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    ABSTRACT: Background: Patients with familial hypercholesterolemia (FH) are characterized by elevated atherogenic lipoprotein particles, predominantly low-density lipoprotein cholesterol (LDL-C), which is associated with accelerated atherogenesis and increased cardiovascular risk. Objectives: This study used (18)F-fluorodeoxyglucose positron emission tomography ((18)FDG-PET) to investigate whether arterial inflammation is higher in patients with FH and, moreover, whether lipoprotein apheresis attenuates arterial wall inflammation in FH patients. Methods: In total, 38 subjects were recruited: 24 FH patients and 14 normolipidemic controls. All subjects underwent FDG-PET imaging at baseline. Twelve FH patients who met the criteria for lipoprotein apheresis underwent apheresis procedures followed by a second FDG-PET imaging 3 days (range 1 to 4 days) after apheresis. Subsequently, the target-to-background ratio (TBR) of FDG uptake within the arterial wall was assessed. Results: In FH patients, the mean arterial TBR was higher compared with healthy controls (2.12 ± 0.27 vs. 1.92 ± 0.19; p = 0.03). A significant correlation was observed between baseline arterial TBR and LDL-C (R = 0.37; p = 0.03) that remained significant after adjusting for statin use (β = 0.001; p = 0.02) and atherosclerosis risk factors (β = 0.001; p = 0.03). LDL-C levels were significantly reduced after lipoprotein apheresis (284 ± 118 mg/dl vs. 127 ± 50 mg/dl; p < 0.001). There was a significant reduction of arterial inflammation after lipoprotein apheresis (TBR: 2.05 ± 0.31 vs. 1.91 ± 0.33; p < 0.02). Conclusions: The arterial wall of FH patients is characterized by increased inflammation, which is markedly reduced after lipoprotein apheresis. This lends support to a causal role of apoprotein B-containing lipoproteins in arterial wall inflammation and supports the concept that lipoprotein-lowering therapies may impart anti-inflammatory effects by reducing atherogenic lipoproteins.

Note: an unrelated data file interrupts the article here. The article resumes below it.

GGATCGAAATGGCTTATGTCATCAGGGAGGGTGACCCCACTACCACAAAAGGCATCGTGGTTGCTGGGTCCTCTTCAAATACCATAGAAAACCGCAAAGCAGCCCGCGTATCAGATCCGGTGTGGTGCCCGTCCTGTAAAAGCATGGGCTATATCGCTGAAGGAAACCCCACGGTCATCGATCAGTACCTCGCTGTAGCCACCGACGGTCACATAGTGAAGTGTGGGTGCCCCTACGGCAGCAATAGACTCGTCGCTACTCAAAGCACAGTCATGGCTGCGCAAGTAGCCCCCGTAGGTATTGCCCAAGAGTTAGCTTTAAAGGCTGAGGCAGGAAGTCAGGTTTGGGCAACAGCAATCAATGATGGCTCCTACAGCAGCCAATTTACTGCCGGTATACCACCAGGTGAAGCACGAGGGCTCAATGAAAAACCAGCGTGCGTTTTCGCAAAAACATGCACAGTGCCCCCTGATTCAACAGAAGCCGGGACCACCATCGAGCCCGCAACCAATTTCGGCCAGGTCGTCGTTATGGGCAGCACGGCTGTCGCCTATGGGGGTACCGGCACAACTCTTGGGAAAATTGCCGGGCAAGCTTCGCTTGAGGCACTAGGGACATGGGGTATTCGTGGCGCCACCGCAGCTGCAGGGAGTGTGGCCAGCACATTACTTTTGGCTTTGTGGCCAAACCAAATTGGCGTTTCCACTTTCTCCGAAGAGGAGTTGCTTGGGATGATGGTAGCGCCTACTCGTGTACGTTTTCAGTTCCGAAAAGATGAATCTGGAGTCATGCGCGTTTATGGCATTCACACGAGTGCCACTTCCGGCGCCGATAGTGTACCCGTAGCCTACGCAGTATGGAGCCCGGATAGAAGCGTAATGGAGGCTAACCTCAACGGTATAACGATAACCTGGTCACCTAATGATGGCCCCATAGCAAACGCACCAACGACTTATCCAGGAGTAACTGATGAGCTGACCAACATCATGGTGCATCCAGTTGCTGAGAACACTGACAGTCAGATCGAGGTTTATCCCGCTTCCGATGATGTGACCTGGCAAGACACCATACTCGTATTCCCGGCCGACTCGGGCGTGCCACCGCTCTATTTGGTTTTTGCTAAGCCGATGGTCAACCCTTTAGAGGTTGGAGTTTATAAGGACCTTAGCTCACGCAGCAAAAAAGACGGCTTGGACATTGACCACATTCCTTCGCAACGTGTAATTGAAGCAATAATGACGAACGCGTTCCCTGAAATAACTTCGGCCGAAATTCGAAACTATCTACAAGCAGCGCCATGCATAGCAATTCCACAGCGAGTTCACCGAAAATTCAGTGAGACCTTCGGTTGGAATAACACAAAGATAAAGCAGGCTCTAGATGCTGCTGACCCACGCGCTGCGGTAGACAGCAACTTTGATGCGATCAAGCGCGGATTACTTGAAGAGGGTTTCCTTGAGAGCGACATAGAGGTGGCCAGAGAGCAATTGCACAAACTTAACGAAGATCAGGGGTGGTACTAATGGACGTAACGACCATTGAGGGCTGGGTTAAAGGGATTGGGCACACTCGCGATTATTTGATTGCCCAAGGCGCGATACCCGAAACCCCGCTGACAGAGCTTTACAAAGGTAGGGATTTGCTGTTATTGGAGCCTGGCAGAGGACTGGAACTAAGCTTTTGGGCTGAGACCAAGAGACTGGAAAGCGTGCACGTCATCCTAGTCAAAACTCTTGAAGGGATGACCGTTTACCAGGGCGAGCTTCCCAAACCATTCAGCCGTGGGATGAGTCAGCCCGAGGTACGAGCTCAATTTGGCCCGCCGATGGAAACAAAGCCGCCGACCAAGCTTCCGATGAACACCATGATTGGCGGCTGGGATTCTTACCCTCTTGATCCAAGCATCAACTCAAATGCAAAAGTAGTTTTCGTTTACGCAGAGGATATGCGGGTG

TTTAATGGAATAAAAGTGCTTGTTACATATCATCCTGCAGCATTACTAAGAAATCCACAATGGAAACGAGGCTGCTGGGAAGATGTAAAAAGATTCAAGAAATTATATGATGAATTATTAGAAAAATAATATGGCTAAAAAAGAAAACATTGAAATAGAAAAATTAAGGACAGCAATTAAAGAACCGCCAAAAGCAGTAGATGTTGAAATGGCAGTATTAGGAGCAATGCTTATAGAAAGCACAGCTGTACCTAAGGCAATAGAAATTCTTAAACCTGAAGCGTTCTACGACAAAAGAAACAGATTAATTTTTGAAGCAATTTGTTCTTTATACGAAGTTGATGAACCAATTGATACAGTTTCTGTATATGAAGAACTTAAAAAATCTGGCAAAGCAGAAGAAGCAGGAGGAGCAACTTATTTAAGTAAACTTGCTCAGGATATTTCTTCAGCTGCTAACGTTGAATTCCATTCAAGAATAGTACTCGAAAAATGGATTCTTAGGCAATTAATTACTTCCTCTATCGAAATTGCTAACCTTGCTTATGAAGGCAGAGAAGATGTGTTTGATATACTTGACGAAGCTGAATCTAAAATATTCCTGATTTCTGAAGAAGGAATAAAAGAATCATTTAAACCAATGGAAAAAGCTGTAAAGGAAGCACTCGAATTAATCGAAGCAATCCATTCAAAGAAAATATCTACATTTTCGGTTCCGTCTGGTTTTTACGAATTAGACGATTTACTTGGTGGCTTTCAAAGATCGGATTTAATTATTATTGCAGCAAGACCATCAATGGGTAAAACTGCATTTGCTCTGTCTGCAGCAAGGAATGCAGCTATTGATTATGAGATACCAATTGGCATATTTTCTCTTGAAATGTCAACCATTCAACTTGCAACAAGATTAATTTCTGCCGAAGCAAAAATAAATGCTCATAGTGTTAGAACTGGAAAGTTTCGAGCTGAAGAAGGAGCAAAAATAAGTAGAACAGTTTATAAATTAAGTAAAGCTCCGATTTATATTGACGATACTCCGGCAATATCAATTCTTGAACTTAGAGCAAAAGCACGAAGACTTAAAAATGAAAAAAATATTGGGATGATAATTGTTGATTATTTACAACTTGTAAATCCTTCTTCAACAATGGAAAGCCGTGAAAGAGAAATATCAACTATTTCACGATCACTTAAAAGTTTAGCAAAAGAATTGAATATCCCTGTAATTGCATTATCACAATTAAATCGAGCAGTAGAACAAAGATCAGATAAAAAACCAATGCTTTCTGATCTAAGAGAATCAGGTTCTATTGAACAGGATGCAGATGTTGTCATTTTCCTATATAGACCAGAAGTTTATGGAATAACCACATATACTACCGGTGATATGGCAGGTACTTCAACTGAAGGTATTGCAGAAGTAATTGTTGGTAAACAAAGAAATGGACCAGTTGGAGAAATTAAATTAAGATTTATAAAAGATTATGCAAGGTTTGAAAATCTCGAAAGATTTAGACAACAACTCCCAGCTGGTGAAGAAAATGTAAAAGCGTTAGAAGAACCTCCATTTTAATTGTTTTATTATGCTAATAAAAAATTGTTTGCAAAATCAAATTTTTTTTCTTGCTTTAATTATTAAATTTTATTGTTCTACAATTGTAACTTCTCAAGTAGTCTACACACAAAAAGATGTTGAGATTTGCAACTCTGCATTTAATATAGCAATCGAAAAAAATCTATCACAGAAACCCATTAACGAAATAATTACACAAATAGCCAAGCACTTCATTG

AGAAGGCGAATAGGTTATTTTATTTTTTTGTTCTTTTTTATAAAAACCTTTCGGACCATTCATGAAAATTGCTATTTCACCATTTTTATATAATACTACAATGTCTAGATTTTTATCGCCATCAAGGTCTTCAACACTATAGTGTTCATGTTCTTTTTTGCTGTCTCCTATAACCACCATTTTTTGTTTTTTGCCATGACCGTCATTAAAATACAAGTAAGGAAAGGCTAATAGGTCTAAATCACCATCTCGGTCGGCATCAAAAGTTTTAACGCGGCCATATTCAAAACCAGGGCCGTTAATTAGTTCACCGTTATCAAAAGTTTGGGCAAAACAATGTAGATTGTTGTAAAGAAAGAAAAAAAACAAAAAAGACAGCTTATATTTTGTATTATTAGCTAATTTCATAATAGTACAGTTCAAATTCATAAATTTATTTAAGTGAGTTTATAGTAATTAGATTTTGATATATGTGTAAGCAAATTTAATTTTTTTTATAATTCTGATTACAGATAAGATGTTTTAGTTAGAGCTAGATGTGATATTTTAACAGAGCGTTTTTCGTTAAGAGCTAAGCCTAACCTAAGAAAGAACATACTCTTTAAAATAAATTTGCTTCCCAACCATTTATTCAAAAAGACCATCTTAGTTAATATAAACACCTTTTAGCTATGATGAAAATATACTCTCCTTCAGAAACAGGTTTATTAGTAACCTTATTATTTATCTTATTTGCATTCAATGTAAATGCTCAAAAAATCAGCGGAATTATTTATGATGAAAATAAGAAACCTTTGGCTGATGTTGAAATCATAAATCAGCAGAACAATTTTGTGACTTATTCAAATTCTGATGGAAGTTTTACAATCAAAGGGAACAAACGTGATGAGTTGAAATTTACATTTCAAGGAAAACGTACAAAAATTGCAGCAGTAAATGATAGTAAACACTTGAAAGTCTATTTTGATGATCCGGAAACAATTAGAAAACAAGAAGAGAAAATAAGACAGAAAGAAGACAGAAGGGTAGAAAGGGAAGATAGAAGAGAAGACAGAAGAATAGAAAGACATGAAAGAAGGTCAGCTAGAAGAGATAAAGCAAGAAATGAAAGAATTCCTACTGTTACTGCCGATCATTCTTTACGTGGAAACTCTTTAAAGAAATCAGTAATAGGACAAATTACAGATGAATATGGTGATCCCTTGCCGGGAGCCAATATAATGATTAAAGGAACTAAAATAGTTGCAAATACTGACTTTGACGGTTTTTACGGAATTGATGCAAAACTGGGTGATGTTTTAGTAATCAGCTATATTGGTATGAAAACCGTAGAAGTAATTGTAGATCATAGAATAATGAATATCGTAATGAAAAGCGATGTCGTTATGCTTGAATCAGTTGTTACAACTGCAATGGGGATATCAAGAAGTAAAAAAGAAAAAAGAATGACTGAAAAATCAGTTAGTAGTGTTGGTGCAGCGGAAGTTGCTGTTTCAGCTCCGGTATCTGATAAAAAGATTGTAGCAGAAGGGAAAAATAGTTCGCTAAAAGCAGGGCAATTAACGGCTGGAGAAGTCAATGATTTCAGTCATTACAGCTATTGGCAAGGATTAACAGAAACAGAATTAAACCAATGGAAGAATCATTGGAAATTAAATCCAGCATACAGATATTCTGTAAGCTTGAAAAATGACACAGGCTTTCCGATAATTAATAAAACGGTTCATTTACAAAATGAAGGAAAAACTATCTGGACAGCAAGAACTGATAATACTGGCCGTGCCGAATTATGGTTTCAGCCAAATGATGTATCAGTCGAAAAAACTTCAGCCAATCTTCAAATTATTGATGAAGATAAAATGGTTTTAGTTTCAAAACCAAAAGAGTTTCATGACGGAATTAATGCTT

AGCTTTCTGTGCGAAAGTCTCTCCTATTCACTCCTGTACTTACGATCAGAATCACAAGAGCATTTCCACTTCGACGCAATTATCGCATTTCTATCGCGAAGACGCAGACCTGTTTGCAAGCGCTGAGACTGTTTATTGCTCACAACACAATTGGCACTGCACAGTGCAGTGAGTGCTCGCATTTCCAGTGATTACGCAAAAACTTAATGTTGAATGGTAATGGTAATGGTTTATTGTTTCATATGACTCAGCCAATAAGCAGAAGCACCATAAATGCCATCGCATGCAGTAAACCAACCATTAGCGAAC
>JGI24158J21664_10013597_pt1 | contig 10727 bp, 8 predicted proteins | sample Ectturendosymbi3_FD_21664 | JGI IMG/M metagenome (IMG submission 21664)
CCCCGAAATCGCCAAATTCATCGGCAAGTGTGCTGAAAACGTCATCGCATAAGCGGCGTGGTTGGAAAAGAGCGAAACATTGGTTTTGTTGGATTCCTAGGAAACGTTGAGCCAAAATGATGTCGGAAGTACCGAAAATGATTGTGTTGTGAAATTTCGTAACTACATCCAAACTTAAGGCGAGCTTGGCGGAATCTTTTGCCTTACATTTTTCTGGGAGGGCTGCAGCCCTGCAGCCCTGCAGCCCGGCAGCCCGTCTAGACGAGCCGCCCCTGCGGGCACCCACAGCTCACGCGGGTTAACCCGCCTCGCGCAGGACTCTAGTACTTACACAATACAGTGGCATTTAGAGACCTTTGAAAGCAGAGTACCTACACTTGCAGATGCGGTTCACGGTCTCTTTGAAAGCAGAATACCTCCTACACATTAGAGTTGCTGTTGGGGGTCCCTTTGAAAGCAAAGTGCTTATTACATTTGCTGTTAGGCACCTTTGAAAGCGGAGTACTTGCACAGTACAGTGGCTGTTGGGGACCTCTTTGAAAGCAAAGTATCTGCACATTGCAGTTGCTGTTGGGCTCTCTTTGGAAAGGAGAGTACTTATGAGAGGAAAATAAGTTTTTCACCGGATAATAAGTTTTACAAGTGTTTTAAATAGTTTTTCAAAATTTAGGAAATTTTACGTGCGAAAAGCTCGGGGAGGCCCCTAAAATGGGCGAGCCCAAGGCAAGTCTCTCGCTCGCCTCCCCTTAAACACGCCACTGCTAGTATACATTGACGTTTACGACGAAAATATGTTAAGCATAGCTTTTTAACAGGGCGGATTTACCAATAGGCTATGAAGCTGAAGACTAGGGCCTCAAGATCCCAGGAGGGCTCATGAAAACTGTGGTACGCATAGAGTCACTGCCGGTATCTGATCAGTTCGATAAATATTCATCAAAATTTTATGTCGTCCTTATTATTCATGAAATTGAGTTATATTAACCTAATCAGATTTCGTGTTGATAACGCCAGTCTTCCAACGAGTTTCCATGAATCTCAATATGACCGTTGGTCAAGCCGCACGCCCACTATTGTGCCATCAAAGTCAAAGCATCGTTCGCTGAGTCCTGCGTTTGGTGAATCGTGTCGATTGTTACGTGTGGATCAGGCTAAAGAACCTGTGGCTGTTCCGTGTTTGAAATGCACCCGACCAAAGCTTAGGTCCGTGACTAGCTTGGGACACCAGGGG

Journal of the American College of Cardiology 10/2014; 64(14):1418-26. DOI:10.1016/j.jacc.2014.01.088 · 16.50 Impact Factor